ReactiveCocoa is a library created by GitHub that brings “Functional Reactive Programming” to Objective-C. It provides a number useful features right out of the gate which gives a developer the power to observe, transform, merge, and filter signals that contain values.
More importantly, it has the power to build on top of and replace existing (and sometimes archaic) patterns used in Objective-C. One of the most common of these patterns is the “delegate pattern.”
The Delegate Pattern
The delegate pattern is a pattern of delegating tasks to an object and potentially informing it of certain actions that are being taken. Here’s a typical example of the delegate pattern found in iOS programming:
In this particular example, the object (presumably a UIViewController) is the delegate to both the
UISearchDisplayController. The searchBar:textDidChange: delegate method updates the search results and the UISearchDisplayController delegate methods (_searchDisplayControllerDidBeginSearch_ and searchDisplayControllerDidEndSearch respectively) track whether the search is currently active.
There are a couple of issues with this delegate approach:
- There is only ever one object that can subscribe to changes to the
UISearchDisplayController. All actions must go through the delegate.
- The act of searching is is scattered across three different callbacks.
The ReactiveCocoa Toolbox
ReactiveCocoa has built-in helpers for creating signals from any
selector on an object or protocol.
rac_signalForSelector: and rac_signalForSelector:fromProtocol:
These two helpers will create a signal that is bound to a selector, such that any time that selector is invoked on the object it will send a new value through the signal.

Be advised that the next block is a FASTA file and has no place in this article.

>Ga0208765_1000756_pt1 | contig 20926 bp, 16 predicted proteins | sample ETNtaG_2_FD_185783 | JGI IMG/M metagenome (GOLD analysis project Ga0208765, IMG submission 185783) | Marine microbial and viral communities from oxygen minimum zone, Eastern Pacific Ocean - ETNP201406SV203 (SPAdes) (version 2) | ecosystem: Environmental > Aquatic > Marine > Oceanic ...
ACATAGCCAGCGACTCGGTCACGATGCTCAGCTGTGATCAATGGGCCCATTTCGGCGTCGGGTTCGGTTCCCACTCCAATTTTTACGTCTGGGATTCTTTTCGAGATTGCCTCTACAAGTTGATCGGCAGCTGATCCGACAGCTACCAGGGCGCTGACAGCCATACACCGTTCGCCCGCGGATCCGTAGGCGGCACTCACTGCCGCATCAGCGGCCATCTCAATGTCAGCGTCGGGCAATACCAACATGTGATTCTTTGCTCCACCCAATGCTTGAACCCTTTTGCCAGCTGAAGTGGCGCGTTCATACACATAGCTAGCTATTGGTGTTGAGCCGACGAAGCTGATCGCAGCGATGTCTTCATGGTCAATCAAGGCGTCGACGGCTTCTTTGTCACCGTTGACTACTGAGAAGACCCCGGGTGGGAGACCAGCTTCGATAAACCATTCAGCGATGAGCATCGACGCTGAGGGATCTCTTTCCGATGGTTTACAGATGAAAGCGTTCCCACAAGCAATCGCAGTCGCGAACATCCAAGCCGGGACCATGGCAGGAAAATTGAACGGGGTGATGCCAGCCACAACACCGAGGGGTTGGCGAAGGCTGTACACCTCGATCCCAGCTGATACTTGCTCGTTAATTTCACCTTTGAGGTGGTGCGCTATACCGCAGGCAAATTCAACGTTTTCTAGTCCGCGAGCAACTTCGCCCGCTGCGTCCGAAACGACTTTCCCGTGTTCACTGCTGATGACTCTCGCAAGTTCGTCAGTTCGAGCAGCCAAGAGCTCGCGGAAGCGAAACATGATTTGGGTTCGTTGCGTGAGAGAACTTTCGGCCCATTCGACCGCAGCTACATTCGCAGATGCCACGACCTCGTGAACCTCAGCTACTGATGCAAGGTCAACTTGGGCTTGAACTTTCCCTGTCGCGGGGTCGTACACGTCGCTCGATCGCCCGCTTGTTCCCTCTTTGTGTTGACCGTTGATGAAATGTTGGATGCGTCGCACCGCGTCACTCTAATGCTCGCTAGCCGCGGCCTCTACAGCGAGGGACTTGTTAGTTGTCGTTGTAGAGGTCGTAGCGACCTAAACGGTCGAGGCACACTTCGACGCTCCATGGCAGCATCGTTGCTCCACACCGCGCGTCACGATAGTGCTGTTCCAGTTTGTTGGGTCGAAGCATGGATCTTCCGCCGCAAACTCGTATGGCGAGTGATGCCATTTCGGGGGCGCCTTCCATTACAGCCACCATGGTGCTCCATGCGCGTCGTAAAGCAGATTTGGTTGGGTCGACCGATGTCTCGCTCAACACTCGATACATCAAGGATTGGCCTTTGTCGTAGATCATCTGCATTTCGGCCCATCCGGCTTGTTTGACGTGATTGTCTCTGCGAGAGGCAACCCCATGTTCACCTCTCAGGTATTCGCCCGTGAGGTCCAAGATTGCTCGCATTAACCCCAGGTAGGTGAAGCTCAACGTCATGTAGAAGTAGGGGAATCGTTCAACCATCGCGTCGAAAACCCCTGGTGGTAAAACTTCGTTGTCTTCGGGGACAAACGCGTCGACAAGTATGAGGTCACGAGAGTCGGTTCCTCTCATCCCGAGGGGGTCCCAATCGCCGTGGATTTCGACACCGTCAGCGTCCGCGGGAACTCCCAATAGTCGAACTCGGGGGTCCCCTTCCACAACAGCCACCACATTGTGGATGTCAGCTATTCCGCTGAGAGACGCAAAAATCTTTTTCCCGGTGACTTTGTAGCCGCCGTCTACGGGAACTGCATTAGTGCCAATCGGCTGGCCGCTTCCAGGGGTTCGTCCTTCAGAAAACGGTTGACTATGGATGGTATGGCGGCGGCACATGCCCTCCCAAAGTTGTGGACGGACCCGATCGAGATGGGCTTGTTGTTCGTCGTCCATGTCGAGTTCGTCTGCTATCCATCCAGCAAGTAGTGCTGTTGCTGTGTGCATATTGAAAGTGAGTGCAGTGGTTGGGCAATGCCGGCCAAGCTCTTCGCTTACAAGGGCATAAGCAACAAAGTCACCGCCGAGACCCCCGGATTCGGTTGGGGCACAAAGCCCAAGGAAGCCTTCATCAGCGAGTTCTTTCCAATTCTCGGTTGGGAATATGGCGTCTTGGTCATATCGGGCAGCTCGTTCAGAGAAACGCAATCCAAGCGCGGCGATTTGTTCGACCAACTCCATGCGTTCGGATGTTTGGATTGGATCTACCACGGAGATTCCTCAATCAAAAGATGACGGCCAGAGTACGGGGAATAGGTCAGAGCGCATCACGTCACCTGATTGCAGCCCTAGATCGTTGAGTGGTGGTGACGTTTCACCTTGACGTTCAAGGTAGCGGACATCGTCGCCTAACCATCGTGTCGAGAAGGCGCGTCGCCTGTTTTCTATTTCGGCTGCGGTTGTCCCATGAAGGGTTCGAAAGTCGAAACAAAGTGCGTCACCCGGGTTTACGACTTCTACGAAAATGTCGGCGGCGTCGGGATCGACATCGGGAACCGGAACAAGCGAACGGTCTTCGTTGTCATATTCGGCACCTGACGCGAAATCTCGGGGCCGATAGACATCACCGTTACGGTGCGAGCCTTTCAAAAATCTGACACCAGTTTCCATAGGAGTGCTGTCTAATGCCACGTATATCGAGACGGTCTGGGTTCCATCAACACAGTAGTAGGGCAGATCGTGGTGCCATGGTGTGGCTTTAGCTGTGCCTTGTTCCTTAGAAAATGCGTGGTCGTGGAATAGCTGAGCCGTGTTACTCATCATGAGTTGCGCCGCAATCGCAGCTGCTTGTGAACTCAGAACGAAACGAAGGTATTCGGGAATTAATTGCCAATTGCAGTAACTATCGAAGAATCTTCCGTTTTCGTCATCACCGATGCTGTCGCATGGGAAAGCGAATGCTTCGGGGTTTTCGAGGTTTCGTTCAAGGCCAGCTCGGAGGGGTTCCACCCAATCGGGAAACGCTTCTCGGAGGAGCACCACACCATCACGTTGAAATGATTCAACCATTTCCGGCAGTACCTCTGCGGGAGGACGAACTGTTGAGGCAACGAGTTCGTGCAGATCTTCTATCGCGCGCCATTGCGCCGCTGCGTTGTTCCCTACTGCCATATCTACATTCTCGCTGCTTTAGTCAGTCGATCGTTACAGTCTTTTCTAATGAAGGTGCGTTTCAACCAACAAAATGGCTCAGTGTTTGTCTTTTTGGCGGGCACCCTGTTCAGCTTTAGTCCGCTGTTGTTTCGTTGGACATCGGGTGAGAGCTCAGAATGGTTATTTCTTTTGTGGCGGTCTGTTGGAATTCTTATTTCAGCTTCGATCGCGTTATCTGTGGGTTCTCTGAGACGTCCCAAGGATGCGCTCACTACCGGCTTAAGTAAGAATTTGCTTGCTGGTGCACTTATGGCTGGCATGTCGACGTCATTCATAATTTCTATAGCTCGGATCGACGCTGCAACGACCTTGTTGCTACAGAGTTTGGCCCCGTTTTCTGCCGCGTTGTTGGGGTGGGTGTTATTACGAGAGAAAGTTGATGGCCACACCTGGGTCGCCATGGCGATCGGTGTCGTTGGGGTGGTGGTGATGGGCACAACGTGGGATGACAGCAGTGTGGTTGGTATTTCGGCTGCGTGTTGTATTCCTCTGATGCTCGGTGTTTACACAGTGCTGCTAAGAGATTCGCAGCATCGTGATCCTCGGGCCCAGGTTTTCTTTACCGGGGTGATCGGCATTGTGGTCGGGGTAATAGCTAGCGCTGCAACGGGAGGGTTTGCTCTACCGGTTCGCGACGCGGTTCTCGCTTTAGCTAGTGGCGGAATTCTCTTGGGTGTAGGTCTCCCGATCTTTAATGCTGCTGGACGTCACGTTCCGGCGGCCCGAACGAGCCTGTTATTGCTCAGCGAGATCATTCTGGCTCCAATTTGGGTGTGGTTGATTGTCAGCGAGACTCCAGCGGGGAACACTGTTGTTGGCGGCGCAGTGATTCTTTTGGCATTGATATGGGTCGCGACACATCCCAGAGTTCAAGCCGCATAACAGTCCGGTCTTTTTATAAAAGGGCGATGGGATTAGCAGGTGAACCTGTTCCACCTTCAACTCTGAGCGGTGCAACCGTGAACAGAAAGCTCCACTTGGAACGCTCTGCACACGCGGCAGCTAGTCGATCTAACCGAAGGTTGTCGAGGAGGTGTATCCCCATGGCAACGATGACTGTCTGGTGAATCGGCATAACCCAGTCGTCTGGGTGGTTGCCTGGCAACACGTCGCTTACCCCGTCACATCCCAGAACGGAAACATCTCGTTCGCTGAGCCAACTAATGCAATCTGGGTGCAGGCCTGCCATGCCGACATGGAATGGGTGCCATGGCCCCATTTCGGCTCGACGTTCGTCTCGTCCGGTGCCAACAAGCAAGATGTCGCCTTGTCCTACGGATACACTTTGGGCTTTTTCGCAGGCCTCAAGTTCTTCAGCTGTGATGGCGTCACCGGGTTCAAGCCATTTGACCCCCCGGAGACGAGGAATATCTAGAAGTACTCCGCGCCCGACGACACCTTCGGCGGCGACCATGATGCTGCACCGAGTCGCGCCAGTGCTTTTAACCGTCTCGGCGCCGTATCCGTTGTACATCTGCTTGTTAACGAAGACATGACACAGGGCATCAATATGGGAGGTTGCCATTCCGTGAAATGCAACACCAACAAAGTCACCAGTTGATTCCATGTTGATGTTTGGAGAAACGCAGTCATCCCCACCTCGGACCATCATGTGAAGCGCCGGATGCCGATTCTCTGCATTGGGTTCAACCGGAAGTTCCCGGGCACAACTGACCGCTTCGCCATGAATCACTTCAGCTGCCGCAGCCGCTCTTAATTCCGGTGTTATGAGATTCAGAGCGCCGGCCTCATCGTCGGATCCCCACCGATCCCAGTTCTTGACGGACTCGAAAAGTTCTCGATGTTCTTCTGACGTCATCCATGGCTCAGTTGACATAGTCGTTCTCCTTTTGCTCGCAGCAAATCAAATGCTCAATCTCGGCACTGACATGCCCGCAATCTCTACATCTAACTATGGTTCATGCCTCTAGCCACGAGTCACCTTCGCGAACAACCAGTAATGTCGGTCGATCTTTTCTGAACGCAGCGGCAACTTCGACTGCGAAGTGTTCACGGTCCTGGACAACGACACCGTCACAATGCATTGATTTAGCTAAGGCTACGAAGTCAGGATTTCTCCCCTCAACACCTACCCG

This helper will “lift” a selector into “signal space” where the selector is invoked anytime the corresponding argument signals send a new value. The signals passed to the
rac_liftSelector must match the number of arguments expressed by the selector.
Replacing the Delegate Pattern
Now that we have familiarized ourselves with some of the more powerful aspects of ReactiveCocoa, we can replace the delegate pattern example with one that uses signals.
Instead of having to assign a delegate to the UISearchBar and implement
searchBar:textDidChange:, let’s modify the UISearchBar so there is a signal representing changes to the text.
A new method had been added to UISearchBar (via Objective-C categories) that creates a signal from the selector
searchBar:textDidChange: and maps the signal so that it only ever sends the text.
In order to know whether the UISearchDisplayController is active or not, it requires that two delegate selectors are subscribed to:
The implementation above does the following:
- Creates a signal from
searchDisplayControllerDidBeginSearch:and maps it to
- Creates a signal from
searchDisplayControllerDidEndSearchand maps it to
- Merges the two signals via RACSignal’s
mergemethod where it sends the most recent signal value.
Bringing it All Together
We can now replace the delegate pattern example above with this:
The search results are updated when the search bar’s text changes, and the search is marked as active when the search display controller is active. Moreover, if another object wanted to subscribe for changes, it wouldn’t have to go through a delegate — it could simply subscribe to the signal.